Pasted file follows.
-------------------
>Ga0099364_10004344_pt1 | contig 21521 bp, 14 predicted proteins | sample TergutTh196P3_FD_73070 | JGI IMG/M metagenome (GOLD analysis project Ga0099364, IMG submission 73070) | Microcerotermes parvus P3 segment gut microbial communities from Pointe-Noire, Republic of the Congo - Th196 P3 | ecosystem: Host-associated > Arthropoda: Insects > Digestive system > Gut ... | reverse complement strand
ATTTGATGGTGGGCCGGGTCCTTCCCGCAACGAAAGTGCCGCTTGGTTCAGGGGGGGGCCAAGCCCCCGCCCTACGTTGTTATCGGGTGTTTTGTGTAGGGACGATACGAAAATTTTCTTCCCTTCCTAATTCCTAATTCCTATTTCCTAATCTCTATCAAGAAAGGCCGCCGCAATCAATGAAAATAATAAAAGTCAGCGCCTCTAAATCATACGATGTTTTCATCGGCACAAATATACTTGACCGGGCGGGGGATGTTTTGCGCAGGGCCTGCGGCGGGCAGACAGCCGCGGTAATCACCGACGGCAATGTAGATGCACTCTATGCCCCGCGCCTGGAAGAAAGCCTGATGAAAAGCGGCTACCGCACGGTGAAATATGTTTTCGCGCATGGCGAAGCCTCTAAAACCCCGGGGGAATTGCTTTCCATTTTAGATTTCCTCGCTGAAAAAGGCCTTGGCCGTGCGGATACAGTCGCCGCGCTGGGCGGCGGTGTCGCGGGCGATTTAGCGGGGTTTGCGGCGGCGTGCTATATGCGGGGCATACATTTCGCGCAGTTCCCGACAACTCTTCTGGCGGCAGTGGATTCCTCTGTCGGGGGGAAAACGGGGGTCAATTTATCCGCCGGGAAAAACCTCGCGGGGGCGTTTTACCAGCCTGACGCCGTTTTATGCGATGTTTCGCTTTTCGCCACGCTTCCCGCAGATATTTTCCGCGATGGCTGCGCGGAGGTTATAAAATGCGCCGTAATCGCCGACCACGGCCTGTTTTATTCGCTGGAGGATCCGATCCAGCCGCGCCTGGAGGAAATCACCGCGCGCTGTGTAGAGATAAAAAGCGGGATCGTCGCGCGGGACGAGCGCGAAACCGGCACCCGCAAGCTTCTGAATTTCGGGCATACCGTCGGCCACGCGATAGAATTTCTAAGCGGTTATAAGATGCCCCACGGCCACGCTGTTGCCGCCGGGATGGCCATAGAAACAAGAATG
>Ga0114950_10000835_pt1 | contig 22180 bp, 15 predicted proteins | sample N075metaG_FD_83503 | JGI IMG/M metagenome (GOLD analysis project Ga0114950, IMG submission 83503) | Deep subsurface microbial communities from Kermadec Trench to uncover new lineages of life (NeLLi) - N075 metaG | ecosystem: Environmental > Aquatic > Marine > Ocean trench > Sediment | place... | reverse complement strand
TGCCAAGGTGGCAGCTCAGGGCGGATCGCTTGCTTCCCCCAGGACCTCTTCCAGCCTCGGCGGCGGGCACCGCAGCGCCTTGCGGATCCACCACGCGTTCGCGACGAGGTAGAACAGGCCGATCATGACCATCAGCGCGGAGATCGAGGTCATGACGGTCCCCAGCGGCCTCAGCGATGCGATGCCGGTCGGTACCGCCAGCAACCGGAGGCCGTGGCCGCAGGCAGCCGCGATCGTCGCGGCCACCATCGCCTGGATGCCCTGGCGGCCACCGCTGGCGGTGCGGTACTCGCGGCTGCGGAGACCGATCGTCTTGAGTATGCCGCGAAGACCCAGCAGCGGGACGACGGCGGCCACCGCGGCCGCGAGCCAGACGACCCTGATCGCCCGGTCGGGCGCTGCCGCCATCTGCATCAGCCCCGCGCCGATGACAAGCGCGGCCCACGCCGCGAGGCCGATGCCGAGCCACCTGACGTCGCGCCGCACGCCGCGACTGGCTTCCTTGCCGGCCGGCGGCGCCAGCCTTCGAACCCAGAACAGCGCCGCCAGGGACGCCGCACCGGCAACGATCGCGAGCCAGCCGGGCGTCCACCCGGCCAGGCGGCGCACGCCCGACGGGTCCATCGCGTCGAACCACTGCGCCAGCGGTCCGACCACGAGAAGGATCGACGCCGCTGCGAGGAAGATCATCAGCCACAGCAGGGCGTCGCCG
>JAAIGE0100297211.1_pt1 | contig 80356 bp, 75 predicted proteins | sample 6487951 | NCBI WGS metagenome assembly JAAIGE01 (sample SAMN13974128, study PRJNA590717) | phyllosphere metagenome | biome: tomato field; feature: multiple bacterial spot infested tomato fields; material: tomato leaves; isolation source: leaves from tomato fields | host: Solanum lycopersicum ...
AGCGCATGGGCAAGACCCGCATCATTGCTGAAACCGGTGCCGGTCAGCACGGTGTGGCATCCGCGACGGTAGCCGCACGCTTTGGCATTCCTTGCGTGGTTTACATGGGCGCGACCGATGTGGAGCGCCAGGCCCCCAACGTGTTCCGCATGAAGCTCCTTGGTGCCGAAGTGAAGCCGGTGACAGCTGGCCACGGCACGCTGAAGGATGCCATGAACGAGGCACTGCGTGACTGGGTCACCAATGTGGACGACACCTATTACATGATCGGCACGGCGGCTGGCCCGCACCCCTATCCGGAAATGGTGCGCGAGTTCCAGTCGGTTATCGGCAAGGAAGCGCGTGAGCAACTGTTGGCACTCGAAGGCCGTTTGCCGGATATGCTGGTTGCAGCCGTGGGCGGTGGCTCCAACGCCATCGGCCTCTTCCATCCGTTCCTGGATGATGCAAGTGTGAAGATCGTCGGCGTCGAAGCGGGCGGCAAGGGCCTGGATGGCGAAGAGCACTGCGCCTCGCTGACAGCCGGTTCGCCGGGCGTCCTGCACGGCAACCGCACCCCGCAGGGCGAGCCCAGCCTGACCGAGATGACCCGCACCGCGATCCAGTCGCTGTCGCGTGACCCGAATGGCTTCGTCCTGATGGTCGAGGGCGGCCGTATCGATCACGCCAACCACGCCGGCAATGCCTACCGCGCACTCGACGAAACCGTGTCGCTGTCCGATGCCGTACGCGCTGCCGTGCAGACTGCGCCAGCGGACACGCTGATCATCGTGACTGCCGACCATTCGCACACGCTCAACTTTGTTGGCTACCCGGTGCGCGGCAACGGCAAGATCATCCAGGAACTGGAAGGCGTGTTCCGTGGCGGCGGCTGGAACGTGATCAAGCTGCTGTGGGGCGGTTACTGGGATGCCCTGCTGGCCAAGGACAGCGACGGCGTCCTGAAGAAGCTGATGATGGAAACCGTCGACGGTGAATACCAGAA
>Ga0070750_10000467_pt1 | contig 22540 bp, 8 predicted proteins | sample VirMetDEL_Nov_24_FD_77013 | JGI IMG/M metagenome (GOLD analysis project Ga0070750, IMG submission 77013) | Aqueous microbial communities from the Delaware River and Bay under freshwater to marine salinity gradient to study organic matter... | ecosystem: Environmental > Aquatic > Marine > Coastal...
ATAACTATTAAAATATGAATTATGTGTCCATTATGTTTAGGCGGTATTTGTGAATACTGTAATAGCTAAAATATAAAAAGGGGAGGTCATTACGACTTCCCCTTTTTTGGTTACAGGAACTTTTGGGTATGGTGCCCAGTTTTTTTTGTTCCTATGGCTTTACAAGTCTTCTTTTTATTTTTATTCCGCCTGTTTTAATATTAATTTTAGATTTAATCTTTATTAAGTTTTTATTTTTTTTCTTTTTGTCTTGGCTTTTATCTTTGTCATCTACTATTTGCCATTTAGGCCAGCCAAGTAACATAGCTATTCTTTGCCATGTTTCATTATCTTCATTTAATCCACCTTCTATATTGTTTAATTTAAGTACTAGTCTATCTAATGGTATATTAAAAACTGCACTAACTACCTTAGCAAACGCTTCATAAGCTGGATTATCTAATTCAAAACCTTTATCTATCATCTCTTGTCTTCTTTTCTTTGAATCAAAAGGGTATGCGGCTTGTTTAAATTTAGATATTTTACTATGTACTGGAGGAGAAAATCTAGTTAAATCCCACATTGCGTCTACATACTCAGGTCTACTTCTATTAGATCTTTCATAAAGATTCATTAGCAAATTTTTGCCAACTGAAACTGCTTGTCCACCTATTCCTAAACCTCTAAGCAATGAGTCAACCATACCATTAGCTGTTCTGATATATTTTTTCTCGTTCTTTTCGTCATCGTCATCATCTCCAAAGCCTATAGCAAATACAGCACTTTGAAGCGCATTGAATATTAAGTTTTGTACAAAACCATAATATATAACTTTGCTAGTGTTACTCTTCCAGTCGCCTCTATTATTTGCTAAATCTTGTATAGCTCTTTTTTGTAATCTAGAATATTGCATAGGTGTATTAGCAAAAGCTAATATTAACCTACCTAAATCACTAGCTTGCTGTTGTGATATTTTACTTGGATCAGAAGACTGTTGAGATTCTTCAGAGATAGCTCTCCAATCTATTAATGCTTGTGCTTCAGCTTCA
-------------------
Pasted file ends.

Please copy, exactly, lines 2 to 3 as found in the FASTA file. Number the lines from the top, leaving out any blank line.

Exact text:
ATTTGATGGTGGGCCGGGTCCTTCCCGCAACGAAAGTGCCGCTTGGTTCAGGGGGGGGCCAAGCCCCCGCCCTACGTTGTTATCGGGTGTTTTGTGTAGGGACGATACGAAAATTTTCTTCCCTTCCTAATTCCTAATTCCTATTTCCTAATCTCTATCAAGAAAGGCCGCCGCAATCAATGAAAATAATAAAAGTCAGCGCCTCTAAATCATACGATGTTTTCATCGGCACAAATATACTTGACCGGGCGGGGGATGTTTTGCGCAGGGCCTGCGGCGGGCAGACAGCCGCGGTAATCACCGACGGCAATGTAGATGCACTCTATGCCCCGCGCCTGGAAGAAAGCCTGATGAAAAGCGGCTACCGCACGGTGAAATATGTTTTCGCGCATGGCGAAGCCTCTAAAACCCCGGGGGAATTGCTTTCCATTTTAGATTTCCTCGCTGAAAAAGGCCTTGGCCGTGCGGATACAGTCGCCGCGCTGGGCGGCGGTGTCGCGGGCGATTTAGCGGGGTTTGCGGCGGCGTGCTATATGCGGGGCATACATTTCGCGCAGTTCCCGACAACTCTTCTGGCGGCAGTGGATTCCTCTGTCGGGGGGAAAACGGGGGTCAATTTATCCGCCGGGAAAAACCTCGCGGGGGCGTTTTACCAGCCTGACGCCGTTTTATGCGATGTTTCGCTTTTCGCCACGCTTCCCGCAGATATTTTCCGCGATGGCTGCGCGGAGGTTATAAAATGCGCCGTAATCGCCGACCACGGCCTGTTTTATTCGCTGGAGGATCCGATCCAGCCGCGCCTGGAGGAAATCACCGCGCGCTGTGTAGAGATAAAAAGCGGGATCGTCGCGCGGGACGAGCGCGAAACCGGCACCCGCAAGCTTCTGAATTTCGGGCATACCGTCGGCCACGCGATAGAATTTCTAAGCGGTTATAAGATGCCCCACGGCCACGCTGTTGCCGCCGGGATGGCCATAGAAACAAGAATG
>Ga0114950_10000835_pt1 | contig 22180 bp, 15 predicted proteins | sample N075metaG_FD_83503 | JGI IMG/M metagenome (GOLD analysis project Ga0114950, IMG submission 83503) | Deep subsurface microbial communities from Kermadec Trench to uncover new lineages of life (NeLLi) - N075 metaG | ecosystem: Environmental > Aquatic > Marine > Ocean trench > Sediment | place... | reverse complement strand